Jesus told the following parable to a group of people who had lost their way. It was more of an indictment than anything else. Following is a paraphrase of the story, taken directly from a collection of Koine Greek manuscripts commonly used in the creation of our modern Bibles.
Once there was a very rich man who had two sons. One a winner, the other a loser. The good son always did what he was told, worked hard on the family farm, and was a big contributor to the success of his father’s operation. The other son was a somewhat lazy ne’er-do-well who couldn’t seem to get his act together.
The loser son one day went to his father, announced that he would be leaving, and asked for his inheritance. Back then, this was tantamount to wishing your father dead – a very shameful act in the minds of Jesus’ audience. The father willingly complied and the son went and sold the bounty all throughout the town, further spreading his father’s shame.
The son went to a “far off place.” In 1st century Jewish parlance he went to live with pagans, losers, trash. He blew the money in some very unsavory activities, got hungry, resorted to eating garbage, and came to his senses. “Jeeze, I’m living in hell. I can go home and at least be treated like a slave. My father’s servants are living better than I am.”
So he crafted a speech that he would deliver to his father. In the Greek it’s apparent that he’s making up an apology but not sorry or “repentant” for his stupidity. There is no mention of sorrow, humility, or wisdom.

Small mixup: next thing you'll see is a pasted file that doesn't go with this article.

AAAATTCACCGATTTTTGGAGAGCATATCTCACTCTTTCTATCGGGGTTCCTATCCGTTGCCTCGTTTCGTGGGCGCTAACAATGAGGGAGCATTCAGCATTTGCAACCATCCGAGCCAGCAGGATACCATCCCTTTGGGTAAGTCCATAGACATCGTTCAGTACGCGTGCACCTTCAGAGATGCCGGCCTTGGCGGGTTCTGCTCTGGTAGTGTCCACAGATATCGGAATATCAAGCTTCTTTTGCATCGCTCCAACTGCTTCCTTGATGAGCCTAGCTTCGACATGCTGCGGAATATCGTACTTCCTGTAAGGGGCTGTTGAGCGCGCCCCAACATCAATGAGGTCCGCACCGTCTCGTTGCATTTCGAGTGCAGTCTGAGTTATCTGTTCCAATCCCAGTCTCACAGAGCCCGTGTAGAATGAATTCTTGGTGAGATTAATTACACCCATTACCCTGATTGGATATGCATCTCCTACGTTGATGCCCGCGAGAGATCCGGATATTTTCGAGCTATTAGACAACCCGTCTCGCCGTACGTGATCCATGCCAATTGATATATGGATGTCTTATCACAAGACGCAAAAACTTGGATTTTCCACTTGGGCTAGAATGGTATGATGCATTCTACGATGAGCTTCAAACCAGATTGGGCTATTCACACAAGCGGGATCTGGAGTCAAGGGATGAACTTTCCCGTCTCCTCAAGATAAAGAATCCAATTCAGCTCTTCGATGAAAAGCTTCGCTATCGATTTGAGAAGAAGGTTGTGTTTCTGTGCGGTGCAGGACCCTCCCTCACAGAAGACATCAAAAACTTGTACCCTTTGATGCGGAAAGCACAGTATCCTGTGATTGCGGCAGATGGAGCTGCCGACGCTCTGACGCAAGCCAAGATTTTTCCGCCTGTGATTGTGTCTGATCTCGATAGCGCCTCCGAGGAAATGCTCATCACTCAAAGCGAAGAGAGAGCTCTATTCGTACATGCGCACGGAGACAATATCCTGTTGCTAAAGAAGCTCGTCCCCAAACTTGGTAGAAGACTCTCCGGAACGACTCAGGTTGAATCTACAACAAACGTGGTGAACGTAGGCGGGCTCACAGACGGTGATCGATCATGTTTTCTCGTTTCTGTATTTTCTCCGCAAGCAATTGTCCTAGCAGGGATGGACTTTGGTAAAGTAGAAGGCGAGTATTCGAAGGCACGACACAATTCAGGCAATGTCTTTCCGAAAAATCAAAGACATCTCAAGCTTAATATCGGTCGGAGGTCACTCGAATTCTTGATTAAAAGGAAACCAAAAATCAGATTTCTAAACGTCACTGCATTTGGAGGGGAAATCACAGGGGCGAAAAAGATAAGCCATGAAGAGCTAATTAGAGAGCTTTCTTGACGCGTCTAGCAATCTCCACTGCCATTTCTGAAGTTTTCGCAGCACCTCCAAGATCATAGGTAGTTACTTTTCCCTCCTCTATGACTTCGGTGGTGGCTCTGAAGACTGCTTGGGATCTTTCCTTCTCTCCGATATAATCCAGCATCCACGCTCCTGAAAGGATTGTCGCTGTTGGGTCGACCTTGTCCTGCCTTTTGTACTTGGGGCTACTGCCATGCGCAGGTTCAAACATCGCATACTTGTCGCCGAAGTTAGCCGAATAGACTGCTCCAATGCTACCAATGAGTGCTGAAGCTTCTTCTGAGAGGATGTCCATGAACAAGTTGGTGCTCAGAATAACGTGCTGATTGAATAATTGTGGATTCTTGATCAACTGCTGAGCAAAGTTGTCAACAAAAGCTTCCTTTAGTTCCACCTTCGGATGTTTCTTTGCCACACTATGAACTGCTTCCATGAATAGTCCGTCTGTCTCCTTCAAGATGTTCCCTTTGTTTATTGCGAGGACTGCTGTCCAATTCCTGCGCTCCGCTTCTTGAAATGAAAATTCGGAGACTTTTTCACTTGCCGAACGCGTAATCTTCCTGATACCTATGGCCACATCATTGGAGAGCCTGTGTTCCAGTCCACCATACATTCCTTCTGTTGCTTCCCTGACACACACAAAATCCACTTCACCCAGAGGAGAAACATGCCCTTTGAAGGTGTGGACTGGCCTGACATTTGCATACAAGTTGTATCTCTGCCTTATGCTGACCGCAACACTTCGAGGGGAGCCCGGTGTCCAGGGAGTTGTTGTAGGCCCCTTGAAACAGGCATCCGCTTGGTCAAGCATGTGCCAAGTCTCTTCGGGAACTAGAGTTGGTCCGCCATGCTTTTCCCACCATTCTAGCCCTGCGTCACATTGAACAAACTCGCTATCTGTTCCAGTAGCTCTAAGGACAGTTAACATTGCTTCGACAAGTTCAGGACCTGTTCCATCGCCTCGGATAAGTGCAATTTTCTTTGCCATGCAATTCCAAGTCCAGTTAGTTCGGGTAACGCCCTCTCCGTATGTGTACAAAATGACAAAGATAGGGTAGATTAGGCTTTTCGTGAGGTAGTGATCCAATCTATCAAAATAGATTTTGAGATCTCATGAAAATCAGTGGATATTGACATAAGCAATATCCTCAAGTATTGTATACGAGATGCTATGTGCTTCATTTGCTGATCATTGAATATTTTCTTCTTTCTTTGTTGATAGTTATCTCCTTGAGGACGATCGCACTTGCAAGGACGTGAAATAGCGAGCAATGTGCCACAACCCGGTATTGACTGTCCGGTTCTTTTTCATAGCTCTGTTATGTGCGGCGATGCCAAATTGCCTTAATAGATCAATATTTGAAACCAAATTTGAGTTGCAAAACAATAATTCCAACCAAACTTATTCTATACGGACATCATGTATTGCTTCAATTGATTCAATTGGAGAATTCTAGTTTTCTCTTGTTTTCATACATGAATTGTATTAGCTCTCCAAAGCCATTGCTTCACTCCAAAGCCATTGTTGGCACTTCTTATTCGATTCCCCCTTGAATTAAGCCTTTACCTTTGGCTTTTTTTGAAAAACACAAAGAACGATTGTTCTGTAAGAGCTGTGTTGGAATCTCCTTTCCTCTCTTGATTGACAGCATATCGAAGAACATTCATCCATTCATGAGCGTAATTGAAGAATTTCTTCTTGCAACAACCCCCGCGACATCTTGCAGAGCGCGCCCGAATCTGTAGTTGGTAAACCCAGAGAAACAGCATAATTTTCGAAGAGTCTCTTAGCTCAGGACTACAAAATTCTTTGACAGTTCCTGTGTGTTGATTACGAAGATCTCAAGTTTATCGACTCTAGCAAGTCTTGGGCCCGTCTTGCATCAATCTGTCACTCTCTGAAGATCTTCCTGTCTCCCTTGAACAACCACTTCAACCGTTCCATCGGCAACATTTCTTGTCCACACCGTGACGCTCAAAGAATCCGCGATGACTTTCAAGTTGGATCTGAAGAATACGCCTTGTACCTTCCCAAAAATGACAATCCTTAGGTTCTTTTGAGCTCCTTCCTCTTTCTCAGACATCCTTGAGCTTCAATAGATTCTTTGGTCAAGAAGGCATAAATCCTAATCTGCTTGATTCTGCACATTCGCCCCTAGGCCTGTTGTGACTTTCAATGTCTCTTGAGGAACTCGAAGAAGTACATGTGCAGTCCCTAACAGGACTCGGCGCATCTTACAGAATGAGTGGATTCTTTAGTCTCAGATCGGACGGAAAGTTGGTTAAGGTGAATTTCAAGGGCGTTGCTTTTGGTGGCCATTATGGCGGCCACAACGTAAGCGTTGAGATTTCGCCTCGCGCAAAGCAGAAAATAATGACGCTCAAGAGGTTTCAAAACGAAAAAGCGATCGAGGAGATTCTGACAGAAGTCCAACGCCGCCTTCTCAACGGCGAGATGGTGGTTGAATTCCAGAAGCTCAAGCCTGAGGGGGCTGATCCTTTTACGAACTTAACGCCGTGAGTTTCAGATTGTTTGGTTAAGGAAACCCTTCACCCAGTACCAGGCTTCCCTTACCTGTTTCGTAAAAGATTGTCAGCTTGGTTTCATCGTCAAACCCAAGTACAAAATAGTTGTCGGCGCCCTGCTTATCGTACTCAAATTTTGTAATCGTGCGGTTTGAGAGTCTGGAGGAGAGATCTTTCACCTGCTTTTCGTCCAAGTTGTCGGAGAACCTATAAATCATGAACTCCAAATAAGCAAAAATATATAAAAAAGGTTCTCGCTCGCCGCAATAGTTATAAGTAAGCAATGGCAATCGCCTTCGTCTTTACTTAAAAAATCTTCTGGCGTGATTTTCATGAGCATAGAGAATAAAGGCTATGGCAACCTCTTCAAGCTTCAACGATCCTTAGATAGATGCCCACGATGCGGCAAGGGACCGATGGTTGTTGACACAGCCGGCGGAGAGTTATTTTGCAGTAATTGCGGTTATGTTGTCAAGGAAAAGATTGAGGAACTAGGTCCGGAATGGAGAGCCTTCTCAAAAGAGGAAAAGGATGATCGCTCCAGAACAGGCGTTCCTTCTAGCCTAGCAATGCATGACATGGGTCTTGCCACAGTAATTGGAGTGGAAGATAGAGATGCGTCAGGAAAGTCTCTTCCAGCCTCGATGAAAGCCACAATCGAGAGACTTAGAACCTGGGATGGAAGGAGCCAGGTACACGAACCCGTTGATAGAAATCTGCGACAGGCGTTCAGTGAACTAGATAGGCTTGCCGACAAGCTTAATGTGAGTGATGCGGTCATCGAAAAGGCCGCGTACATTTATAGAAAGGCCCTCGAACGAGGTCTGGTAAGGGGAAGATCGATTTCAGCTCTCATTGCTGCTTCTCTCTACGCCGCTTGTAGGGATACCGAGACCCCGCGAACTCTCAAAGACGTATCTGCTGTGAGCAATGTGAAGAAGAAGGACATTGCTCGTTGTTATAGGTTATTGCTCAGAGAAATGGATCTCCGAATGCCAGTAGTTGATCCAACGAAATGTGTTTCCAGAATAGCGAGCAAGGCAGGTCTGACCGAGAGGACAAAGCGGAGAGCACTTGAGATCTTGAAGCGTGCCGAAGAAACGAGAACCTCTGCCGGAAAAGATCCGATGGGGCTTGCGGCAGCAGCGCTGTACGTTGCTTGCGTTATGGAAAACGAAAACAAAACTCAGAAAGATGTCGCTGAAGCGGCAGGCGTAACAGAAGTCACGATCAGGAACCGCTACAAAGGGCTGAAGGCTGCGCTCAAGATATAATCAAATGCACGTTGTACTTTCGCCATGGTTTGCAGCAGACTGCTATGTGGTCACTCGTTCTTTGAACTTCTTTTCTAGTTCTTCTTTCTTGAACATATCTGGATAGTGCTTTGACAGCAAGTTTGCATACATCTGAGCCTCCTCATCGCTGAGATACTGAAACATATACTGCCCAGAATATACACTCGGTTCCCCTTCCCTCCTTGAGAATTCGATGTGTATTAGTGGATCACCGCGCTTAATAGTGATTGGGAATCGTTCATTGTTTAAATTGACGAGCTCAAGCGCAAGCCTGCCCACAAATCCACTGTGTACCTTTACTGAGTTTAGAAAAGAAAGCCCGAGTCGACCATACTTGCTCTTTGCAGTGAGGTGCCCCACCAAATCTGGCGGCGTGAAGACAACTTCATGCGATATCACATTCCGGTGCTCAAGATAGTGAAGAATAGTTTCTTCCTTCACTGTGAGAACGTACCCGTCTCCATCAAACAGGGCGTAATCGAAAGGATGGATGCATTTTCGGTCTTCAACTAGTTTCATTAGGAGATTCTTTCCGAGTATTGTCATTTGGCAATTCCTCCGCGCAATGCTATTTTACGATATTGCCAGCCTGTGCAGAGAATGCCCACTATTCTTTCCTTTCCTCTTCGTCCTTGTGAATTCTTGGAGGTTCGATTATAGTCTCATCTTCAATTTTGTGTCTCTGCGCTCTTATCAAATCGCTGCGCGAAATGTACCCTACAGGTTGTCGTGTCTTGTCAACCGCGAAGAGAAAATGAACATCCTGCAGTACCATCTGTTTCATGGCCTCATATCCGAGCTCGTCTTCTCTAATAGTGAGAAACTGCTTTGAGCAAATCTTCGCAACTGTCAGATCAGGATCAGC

The picture being painted is of someone who’s committed the most grievous infractions a person from that culture could think of – dishonoring parents, sinful living, rubbing elbows with pagans, and manipulation. “Kill him” is what most of Jesus’ audience, including his disciples, would be thinking.
His dad, who’s been waiting for him to come home, sees him on the horizon, runs to him and does something akin to tackling him. The son attempts to give the speech, word for word as he’s rehearsed it, but the father cuts him off. He places a ring on his finger and immediately restores his status, privileges, and rights to inheritance. Dad then throws an enormous party and kills the calf that’s only reserved for uber-special occasions.
The good son, understandably, is pissed and standing outside the party, refusing to go in. The father begs him to join the party. “But my son has returned,” the father begs, “Aren’t you happy too?” But the winner son sees people as most of us do. Winners should be celebrated – exalted. You should never throw a party for losers. Dad returns to the party alone leaving the winner son to stand outside and pout. The end.
Jesus tells this story in part to illustrate the fact that God’s view of people is upside-down to ours. The losers are winners and vice versa. If He’s right it suggests that our view of most things is upside-down. Maybe that’s why he so often calls for humility. Getting down on your knees is the highest you can get in an upside-down world.
This parable is one of three (read the whole thing here) that Jesus tells to an audience of “Good People” who are grumbling about the horde of losers that are following Him. The first parable talks about someone who loses their property then gets real happy when they find it. The second talks about a poor person who loses their money then gets real happy when they find it. The third is a story of a man who loses a son then gets real happy when he finds him. Everyone in Jesus’ audience can track with the first two, few can deal with the third.
Funny that the only loser in this story is the one that didn’t want to go to the party.